Solemnity of the Most Holy Body and Blood of Christ ∼ Corpus Domini (IT) ∼ Corpo de Deus (PT) ∼ Fête-Dieu (FR) ∼ Fronleichnam (DE) ∼ Boże Ciało (PL) ∼ Tijelovo (HR)
The Roman Catholic feast that celebrates the real presence of Christ in the Eucharist
Corpus Christi is a solemn religious festival celebrated mainly by the Roman Catholic Church. Its name derives from Latin and means “the body of Christ”, while it celebrates the transubstantiation of bread and wine into the actual body of Christ during the Mass, honoring the real presence of Jesus in the Eucharist. It is a movable feast that is observed either on Thursday or Sunday after Trinity Sunday (60 days after Easter). Thus, depending on the Easter date, it can fall during May or June.
The history & the present
According to the tradition, the festival owes its existence to the St. Juliana of Liege who from the age of 16 had continued visions of Christ telling her to institute the feast. After she became a nun and revealing the visions to her confessor, the local Bishop Robert de Torote ordered the first historical celebration that took place in 1246 in Liege. Some years later Corpus Christi started to spread widely since in 1261 the former archdeacon of Liege, Jacques Pantaleon became Pope as Urban IV. In 1316 the succeeding Pope, John the XXII issued an official bull and during his papacy, an annual Corpus Christi procession started to be held in the Vatican streets.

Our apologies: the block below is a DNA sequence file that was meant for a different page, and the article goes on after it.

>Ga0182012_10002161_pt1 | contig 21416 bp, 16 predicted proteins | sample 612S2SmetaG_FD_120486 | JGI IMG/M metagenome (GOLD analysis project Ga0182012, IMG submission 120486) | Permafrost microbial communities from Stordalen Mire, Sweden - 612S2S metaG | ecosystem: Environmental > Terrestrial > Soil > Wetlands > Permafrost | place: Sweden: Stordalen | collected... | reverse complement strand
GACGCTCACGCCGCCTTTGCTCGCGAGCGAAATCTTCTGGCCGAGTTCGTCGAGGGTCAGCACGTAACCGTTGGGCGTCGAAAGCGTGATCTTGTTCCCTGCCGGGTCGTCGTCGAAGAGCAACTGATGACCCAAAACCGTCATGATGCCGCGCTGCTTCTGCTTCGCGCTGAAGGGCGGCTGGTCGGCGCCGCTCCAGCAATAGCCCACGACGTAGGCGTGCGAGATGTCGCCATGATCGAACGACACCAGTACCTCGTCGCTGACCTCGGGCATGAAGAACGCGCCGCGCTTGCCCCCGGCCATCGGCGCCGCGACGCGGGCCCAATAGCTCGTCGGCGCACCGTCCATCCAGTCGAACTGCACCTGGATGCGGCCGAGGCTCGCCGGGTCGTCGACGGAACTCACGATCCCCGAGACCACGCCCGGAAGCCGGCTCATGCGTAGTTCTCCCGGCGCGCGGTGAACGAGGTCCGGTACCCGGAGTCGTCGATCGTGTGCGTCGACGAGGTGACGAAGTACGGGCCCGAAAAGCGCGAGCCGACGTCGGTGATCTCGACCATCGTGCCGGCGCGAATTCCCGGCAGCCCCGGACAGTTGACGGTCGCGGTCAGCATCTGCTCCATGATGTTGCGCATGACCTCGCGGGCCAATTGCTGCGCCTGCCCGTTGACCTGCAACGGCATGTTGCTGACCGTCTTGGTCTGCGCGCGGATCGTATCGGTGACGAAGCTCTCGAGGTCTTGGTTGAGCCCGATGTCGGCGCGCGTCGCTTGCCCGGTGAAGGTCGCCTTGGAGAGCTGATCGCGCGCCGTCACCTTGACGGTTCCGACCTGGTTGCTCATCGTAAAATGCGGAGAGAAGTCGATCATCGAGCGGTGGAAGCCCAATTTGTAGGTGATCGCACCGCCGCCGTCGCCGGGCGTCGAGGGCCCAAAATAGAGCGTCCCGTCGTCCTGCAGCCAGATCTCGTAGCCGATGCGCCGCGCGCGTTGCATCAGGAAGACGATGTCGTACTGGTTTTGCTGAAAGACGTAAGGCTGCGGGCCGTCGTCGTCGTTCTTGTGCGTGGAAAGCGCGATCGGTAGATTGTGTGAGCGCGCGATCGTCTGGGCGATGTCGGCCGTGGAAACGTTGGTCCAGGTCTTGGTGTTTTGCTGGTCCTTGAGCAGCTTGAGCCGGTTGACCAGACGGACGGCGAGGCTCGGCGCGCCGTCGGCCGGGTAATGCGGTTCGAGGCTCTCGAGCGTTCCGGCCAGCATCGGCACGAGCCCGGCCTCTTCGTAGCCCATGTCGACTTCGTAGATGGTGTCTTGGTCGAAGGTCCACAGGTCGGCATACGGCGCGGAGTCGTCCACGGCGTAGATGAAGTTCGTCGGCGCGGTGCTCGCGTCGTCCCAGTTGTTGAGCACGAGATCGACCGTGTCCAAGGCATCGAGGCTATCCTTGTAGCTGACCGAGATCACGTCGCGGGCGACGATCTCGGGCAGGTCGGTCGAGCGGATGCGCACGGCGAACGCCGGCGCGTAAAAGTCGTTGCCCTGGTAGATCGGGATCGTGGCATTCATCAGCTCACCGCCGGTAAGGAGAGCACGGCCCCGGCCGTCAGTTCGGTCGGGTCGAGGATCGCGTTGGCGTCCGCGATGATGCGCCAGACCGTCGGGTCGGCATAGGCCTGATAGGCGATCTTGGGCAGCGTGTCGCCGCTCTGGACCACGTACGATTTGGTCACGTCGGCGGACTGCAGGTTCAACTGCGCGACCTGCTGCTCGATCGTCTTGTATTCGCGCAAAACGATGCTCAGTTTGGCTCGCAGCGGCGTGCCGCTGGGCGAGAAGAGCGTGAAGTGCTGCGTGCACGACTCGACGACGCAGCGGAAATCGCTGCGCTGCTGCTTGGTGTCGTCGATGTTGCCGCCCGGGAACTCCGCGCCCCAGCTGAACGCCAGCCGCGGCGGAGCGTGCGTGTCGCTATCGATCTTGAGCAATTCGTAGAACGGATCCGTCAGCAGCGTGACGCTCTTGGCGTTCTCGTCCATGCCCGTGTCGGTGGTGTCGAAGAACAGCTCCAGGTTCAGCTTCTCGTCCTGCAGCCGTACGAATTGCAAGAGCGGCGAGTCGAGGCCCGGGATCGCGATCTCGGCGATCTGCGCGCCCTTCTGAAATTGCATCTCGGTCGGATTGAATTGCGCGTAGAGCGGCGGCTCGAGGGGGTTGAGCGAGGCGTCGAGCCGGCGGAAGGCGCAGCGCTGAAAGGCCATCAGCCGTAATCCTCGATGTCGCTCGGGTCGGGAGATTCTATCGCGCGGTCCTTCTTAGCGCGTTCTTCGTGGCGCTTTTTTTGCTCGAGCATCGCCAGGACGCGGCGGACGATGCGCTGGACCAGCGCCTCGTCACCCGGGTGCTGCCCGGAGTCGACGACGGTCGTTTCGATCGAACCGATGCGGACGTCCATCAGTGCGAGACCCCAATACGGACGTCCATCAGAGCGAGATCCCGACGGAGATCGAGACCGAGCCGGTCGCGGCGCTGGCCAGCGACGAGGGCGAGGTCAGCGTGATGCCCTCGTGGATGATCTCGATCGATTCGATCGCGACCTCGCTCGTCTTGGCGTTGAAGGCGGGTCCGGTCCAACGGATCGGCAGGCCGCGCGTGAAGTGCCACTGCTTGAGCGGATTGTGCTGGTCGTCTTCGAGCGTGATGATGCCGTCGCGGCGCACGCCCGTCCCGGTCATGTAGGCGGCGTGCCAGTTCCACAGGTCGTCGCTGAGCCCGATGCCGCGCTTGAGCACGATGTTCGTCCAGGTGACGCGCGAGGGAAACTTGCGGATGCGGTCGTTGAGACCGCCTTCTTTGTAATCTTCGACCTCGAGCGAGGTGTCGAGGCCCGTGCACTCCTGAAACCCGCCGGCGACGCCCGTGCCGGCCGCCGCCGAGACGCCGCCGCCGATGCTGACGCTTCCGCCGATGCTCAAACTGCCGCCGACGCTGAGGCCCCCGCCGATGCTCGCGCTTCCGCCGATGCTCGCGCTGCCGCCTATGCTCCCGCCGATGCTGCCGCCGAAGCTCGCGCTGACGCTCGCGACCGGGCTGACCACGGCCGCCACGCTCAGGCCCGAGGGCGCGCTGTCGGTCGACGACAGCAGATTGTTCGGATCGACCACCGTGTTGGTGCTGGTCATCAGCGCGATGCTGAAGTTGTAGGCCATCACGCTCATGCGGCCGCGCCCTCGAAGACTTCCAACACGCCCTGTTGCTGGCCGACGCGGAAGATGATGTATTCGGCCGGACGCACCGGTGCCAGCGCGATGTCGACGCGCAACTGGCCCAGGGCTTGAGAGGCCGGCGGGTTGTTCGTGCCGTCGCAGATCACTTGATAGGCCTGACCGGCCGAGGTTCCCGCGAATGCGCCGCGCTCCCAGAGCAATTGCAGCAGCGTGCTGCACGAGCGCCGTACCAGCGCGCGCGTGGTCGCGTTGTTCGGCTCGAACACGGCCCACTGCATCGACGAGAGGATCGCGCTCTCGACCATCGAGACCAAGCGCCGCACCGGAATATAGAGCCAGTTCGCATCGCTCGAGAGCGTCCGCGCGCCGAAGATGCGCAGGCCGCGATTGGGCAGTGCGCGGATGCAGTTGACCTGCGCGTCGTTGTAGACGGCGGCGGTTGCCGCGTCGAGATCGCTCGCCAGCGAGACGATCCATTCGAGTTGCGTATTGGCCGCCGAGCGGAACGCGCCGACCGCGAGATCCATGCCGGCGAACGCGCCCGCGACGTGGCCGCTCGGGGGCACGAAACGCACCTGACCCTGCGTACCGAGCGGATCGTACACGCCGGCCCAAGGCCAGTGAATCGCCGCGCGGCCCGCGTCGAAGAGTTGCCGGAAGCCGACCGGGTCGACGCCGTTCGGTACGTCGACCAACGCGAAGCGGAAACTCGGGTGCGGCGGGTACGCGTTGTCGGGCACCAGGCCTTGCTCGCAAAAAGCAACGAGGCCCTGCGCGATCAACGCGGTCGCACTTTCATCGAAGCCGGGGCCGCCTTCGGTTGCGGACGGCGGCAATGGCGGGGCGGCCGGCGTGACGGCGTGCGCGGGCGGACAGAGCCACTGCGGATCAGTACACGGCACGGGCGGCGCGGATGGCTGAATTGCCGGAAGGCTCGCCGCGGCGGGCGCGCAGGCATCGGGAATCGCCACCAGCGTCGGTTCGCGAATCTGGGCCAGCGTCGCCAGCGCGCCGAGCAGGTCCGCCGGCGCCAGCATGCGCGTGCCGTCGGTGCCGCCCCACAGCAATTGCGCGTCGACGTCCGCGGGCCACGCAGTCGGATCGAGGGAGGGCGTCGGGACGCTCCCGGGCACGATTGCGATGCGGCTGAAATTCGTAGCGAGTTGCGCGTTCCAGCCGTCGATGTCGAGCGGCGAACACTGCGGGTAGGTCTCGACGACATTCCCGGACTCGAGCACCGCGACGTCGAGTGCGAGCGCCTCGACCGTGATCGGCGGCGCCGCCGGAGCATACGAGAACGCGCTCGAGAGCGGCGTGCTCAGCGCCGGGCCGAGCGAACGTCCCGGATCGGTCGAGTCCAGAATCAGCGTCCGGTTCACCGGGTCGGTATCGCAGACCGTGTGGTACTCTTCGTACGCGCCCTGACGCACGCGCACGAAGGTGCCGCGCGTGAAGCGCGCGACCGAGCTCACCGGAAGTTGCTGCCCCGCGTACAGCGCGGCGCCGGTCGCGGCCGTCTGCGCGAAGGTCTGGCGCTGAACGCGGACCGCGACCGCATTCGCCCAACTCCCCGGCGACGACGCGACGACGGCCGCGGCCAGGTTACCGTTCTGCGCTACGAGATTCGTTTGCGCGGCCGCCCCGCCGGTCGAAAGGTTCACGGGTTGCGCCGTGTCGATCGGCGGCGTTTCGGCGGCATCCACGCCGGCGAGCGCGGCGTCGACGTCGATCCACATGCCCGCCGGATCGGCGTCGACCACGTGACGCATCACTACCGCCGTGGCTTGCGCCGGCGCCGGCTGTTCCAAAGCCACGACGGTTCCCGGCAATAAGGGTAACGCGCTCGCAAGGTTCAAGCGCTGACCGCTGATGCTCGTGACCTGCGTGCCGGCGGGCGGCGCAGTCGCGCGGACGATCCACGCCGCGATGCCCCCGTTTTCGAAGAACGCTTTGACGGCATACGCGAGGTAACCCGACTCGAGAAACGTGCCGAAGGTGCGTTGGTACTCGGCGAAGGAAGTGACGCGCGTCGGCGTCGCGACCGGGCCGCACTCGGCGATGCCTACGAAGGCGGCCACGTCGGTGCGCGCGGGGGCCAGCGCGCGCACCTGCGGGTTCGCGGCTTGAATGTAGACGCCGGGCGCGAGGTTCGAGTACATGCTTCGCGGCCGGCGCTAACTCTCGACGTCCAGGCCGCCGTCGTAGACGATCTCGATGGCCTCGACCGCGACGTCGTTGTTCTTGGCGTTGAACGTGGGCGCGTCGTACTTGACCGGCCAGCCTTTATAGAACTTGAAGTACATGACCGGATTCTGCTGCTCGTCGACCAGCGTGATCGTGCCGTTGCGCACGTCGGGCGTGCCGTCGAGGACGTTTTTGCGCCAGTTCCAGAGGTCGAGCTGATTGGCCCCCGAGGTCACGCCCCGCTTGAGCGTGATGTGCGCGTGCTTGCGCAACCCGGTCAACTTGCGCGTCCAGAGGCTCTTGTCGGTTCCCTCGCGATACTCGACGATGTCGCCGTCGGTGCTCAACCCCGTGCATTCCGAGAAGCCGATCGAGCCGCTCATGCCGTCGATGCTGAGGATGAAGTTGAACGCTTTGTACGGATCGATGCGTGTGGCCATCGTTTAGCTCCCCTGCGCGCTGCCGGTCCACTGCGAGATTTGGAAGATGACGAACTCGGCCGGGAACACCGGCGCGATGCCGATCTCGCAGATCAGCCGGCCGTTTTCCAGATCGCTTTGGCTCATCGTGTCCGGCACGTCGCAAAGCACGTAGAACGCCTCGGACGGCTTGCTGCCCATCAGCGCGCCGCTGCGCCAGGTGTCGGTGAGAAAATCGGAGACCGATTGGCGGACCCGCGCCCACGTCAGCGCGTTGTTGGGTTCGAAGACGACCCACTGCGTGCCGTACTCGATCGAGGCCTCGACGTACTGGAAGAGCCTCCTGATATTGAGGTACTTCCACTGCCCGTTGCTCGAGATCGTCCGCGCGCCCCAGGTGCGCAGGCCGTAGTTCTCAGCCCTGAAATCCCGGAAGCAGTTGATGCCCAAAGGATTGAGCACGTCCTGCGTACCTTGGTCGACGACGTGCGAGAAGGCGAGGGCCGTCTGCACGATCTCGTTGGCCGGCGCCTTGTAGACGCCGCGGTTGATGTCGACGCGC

The central element of the ritualistic part of the celebration is the liturgical procession of faithful and priests that goes out of the church and holds in the streets of the parish. During the procession, the “sacred host” (wafer/bread blessed during the ritual of the Eucharist) which is displayed in a monstrance, held by a member of the clergy, symbolizes the presence of the Savior. Given that the event commemorates the Last Supper and the communion of Jesus with the Apostles before his Crucifixion, many Christians around the world receive the Holy Communion on this day.
Why is Corpus Christi only Roman Catholic?
Corpus Christi is mainly observed by the Roman Catholic Church but it is also included in the calendar of some Anglican churches. Its celebration was suppressed during the Reformation, thus, the Protestant churches do not recognize or celebrate the feast. In the same way, the fact that Corpus Christ was introduced after the Schism between West and East Christianity makes the Orthodox Churches not to include the festivity in their liturgical calendar. Corpus Christi is a public holiday in countries with a predominantly Catholic population and in many cases, the conducted rituals and processions offer a unique spiritual experience to visitors and attendants.